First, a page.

Revell held her own as a newswoman at a time when journalism was a hard-nosed profession. She liked to tell about how she once threw an ink bottle at Charles Chapin, city editor of the World. When Chapin heard the story, he laughingly pointed out that she didn’t just throw the bottle, she hit him with it.

In addition to her stage career, she worked as a publicist, probably beginning when her first husband, Charles Smith, was advance man for the P.T. Barnum circus.

She was back on the stage in the early 1900s, by which time she had somehow lost Smith, acquired twin daughters and married a Chicago businessman name Joe Revell. She left the theater to work as a publicist for the Olympic Music Hall in Chicago and later went to New York where she was press agent for the Orpheum vaudeville circuit.

Diana Cain inherits writing talent from great-great grandmother Nellie Revell.

Revell, who apparently was the world’s first woman press agent, was head of publicity for the Keith Orpheum motion picture circuit, business manager for the Winter Garden theater and publicist for the Shubert theaters.

As a theatrical publicist, her clients included Al Jolson, Will Rogers and Lillian Russell. She also kept a hand in with her old love, the circus, acting as press agent for six circuses.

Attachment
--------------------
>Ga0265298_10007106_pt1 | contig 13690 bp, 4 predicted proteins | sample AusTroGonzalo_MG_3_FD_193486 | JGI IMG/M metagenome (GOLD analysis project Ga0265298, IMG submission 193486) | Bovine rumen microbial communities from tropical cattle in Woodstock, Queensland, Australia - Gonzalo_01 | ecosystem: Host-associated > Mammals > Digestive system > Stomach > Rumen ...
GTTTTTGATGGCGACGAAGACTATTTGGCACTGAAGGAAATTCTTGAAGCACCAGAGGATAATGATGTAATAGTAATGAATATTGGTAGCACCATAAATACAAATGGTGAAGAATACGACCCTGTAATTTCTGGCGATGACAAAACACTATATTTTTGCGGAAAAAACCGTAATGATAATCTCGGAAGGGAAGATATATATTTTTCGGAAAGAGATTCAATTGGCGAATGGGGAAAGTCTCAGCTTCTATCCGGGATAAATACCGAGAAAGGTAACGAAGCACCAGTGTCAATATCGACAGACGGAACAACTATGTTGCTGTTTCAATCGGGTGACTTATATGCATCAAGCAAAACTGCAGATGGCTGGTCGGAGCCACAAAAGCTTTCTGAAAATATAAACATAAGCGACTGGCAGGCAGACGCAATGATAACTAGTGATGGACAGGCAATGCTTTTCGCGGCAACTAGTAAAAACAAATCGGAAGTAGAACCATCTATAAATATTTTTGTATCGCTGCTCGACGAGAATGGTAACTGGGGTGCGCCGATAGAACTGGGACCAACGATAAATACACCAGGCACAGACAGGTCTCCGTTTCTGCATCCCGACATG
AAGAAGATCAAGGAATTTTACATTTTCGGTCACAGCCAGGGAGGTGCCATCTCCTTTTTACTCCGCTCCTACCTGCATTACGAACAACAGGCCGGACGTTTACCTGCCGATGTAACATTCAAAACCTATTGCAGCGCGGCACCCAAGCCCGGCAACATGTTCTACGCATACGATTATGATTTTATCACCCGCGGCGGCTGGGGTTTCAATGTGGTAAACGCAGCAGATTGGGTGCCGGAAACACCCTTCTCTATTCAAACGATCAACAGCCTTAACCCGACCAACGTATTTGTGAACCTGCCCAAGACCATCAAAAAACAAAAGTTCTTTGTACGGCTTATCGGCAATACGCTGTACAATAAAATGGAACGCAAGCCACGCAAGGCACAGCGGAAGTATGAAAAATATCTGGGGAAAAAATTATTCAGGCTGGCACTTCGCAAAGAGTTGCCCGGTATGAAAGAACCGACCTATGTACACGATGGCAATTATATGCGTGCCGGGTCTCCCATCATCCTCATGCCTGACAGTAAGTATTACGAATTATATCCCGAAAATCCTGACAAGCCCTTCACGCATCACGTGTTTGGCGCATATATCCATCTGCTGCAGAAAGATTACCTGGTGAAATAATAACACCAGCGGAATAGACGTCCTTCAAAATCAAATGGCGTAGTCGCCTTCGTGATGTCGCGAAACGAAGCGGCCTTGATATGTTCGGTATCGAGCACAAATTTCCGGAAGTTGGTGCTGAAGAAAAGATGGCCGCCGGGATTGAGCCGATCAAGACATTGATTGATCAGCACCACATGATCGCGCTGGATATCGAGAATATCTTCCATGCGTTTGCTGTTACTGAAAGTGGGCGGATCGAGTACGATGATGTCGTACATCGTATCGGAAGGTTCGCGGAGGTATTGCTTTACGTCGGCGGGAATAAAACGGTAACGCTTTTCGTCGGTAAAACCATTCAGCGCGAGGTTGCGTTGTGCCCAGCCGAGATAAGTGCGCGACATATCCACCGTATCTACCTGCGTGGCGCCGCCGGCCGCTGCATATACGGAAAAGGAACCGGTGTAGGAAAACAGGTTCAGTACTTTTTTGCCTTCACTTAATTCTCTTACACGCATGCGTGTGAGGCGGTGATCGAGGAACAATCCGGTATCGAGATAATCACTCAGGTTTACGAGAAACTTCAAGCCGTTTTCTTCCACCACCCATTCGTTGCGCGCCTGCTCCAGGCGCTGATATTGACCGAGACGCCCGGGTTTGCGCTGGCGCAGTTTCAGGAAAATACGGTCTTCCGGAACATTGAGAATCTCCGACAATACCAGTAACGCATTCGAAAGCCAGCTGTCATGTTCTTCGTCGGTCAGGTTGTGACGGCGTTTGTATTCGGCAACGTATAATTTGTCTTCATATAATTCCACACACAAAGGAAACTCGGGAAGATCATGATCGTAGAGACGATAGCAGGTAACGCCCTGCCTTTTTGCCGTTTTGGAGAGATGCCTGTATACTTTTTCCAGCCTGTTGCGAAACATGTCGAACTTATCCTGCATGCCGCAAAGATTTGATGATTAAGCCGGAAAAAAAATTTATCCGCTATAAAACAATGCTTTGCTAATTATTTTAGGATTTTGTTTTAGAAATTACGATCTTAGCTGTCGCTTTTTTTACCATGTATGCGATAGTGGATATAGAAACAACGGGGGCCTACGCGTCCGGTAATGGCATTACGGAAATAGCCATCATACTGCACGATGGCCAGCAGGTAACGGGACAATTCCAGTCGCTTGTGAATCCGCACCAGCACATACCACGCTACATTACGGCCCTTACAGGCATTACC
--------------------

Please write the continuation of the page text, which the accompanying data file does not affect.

Revell seems to have been riding high professionally in the early 1900s, but her personal life was troubled. One of her daughters died in 1910 and her marriage to Joe Revell came to an end, probably about the same time she later married Arthur Kellar, a press agent.

In 1919, she was struck by double blows that would have daunted most people. She lost her life savings in a bad investment, and she was confined to a hospital in a cast and braces because of a serious spinal injury.

The injury kept her flat on her back in the hospital for five years, unable to so much as pick up a telephone, but it didn’t keep her from writing, or from visiting with celebrity friends like Cohan, Heywood Broun and Bernard Baruch, who came to see her.

By 1924, when she began writing the column that would appear in the Register, Revell had become known as “the world’s most famous invalid,” and the courage and cheerfulness with which she had faced her illness were considered an inspiration to the country.

When she came out of the hospital, the Friars Club, the famous New York City actors club held a testimonial dinner in her honor, the first time the all-male club ever had a testimonial for a woman. She also was named an honorary member of the Friars.

Revell, who was eventually able to walk again, published three inspirational books, Right Off The Chest at least one of which was written while she was flat on her back in the hospital. She also wrote a novel that was made into a film and numerous columns and articles for newspapers and magazines. In 1930, Revell added another career to the long list she had already mastered–she joined the NBC radio network, hosting an early talk show.